This technique provides a method to post email from ONTRAPORT to WordPress. Clients can subscribe to the WordPress RSS feed for the messages and view past messages as Posts.
The messages can be reserved for "members only" viewing using the PilotPress access restrictions on the Category you use. This method is best for newsletter and announcement style email messages.
- Hosted Wordpress site
- Email address on that domain dedicated to posting email
- The Postie WordPress Plugin
- ONTRAPORT account
Configuring an Email Address
Create a unique email address (it must be dedicated to this function). The plugin can check an email address at your domain, or even a Gmail email address.
You will need the following information for configuring Postie. The email provider or your webhost if you are using your own domain email can provide this for you:
- Mail Protocol - POP3 or SMTP
- Use Transport Layer Security (TLS) - your server may require TLS.
- Port - Usually 110, 143, 993 or 995
- Mail Server - such as "mail.your-domain.tld" or "smtp.your-domain.tld"
- Mail Userid - Usually the email address - how you log into the email
- Mail Password - The password for the email account.
Install and activate the Postie plugin. The plugin page has the basic instructions, but if you need more, see their home page at Postie Plugin.
At a minimum, you will need the email server and login information on the "Mailserver" tab:
On this same page you can set how frequently Postie checks the mailbox for new messages. Start with "Manual" or very frequent for testing. You can reset it later.
On the User tab add the "From:" email address you use in ONTRAPORT under "Authorized Addresses".
You can select the default category to post the message in on the Message tab. Here we are using "News".
Postie has many other options you can configure. The above options should allow you to the test the functionality.
- In the Field Editor, create two new custom fields. Create a "text field" and name it "Postie Start". Create another "text field" and name it "Postie End". Leave the checkboxes for unique and required unchecked.
- Create a new contact record, using the unique email address you created above. Type "Reader" into the First Name field.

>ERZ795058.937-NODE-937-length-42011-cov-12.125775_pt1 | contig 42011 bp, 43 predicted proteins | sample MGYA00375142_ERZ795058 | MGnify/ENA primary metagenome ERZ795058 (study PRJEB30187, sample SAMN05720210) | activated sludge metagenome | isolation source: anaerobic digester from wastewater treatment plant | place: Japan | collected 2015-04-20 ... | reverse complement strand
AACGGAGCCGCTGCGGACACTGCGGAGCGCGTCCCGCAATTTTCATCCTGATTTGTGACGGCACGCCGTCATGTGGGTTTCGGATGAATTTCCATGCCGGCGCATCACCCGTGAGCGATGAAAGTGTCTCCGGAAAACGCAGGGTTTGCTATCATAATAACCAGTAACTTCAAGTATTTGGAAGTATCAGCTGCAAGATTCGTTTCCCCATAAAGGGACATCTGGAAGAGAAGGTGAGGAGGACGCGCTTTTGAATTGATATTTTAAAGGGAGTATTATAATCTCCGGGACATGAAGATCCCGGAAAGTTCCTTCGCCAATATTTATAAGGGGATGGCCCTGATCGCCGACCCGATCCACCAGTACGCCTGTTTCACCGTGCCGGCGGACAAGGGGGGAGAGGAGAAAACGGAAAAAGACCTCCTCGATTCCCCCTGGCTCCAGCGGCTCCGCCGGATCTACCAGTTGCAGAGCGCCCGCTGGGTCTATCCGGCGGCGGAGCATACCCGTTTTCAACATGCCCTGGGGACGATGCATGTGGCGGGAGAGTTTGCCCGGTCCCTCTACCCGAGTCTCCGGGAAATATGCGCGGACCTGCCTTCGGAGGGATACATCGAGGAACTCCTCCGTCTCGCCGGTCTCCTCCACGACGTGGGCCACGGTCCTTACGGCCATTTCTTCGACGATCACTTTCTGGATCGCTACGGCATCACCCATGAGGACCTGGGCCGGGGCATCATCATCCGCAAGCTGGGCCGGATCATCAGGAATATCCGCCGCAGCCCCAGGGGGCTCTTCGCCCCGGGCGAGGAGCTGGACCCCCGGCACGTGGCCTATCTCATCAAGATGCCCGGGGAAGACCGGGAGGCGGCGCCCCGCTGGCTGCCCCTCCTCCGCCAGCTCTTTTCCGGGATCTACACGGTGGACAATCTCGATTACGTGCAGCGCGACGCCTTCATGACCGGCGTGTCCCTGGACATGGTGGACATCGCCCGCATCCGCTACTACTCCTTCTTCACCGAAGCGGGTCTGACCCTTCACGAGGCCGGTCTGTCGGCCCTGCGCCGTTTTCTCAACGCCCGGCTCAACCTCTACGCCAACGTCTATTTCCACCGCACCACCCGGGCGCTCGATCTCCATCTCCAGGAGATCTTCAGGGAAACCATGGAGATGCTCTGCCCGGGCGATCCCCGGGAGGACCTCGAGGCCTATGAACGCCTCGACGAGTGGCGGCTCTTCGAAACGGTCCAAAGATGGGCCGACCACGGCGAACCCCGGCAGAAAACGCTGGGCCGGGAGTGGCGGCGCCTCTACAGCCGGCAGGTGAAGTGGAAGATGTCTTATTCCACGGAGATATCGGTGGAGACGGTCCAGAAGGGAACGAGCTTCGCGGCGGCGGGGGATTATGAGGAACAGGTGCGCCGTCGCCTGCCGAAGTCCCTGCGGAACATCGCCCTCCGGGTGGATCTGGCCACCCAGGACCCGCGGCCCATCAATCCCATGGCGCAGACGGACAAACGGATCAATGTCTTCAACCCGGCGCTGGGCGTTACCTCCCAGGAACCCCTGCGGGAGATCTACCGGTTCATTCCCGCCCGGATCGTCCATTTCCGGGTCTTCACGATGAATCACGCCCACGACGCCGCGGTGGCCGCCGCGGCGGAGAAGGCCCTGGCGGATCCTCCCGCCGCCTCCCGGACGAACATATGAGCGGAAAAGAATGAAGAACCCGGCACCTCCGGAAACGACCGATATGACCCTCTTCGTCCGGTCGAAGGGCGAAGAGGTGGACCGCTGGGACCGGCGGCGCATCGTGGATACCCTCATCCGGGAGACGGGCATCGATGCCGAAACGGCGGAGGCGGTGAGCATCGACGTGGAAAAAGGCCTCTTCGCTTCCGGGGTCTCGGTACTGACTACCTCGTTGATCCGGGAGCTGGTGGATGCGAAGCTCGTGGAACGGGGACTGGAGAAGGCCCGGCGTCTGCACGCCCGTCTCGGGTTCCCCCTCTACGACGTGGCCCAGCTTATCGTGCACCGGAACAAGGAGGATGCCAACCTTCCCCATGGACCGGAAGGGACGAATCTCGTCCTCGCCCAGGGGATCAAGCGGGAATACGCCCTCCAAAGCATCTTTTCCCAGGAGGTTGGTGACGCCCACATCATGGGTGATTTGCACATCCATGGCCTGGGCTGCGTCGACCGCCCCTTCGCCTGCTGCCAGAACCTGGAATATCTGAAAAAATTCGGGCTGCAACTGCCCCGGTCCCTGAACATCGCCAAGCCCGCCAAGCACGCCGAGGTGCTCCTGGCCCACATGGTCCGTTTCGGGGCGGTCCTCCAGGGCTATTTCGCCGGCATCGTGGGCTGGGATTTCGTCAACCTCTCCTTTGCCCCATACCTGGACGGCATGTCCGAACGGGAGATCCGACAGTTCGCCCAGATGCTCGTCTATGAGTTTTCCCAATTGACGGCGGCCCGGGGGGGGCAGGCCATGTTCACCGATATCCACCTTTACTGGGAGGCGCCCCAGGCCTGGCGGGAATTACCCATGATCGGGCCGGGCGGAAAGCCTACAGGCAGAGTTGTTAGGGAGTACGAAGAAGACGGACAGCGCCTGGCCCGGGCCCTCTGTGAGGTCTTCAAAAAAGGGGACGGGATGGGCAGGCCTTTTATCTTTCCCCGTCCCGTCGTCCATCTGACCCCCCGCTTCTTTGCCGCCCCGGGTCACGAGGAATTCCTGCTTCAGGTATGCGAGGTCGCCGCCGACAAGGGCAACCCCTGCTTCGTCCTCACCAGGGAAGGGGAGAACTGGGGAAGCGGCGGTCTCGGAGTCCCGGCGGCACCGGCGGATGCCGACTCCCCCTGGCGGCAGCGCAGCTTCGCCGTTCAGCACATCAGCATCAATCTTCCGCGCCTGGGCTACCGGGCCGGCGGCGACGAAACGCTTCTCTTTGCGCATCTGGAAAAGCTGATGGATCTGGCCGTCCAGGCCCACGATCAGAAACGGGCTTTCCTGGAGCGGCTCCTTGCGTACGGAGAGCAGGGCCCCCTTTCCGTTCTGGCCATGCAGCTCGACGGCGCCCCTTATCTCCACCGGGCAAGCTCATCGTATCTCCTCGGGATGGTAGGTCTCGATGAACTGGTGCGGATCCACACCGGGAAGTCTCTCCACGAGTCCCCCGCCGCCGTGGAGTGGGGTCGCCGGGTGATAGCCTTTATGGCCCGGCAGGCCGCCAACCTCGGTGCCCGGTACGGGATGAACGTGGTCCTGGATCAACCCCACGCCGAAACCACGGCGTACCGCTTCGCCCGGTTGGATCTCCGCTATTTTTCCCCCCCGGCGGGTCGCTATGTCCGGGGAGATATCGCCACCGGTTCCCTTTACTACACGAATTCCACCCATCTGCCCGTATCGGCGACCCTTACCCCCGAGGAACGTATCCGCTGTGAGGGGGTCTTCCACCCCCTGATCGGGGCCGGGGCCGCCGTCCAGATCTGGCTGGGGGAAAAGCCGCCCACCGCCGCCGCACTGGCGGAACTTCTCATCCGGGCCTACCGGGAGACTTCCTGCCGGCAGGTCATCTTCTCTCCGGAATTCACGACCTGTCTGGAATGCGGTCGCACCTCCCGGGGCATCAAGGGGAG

- Find the field "Postie Start" and enter :start into it.
- Find the field "Postie End" and enter :end into it.
Formatting Your Email to Use Postie
Postie will post the content between the :start and :end tags in the email. This allows you to avoid posting your logo or a salutation such as "Dear [First Name]" on your blog post, or having the unsubscribe footer information show up in your post. Insert the merge field for the "Postie Start" field below the salutation or logo you don't want included. At the very bottom of your email insert the merge field for the "Postie End" field.
Because you entered :start and :end in the Contact Record fields for the email address the merge fields will have these tags added to that particular email. Because no other Contact has any information in those fields the merge fields will collapse gracefully and they won't appear in any other email. Nice!
Testing it Out
Sending an email to WordPress. Do it from the Contact Record by selecting the Contact with the Postie email address and selecting "Email" from the Action bar. Select the email you have formatted for Postie (with the merge fields).
In WordPress, activate Postie to check the email address. Postie should log into the email account and retrieve the email, parse it, and post the content between the [Postie Start] and [Postie End] merge fields.
You can create a page that lists posts from the Category you have selected using a custom template (included in some themes). This provides a single URL that will always display the most recent newsletter. This functionality is part of the Wordpress core, and many themes include the ability to fine tune the display of posts by Category.
If you need to secure the content, add a PilotPress membership level to the Category displaying your "Post by Email" posts.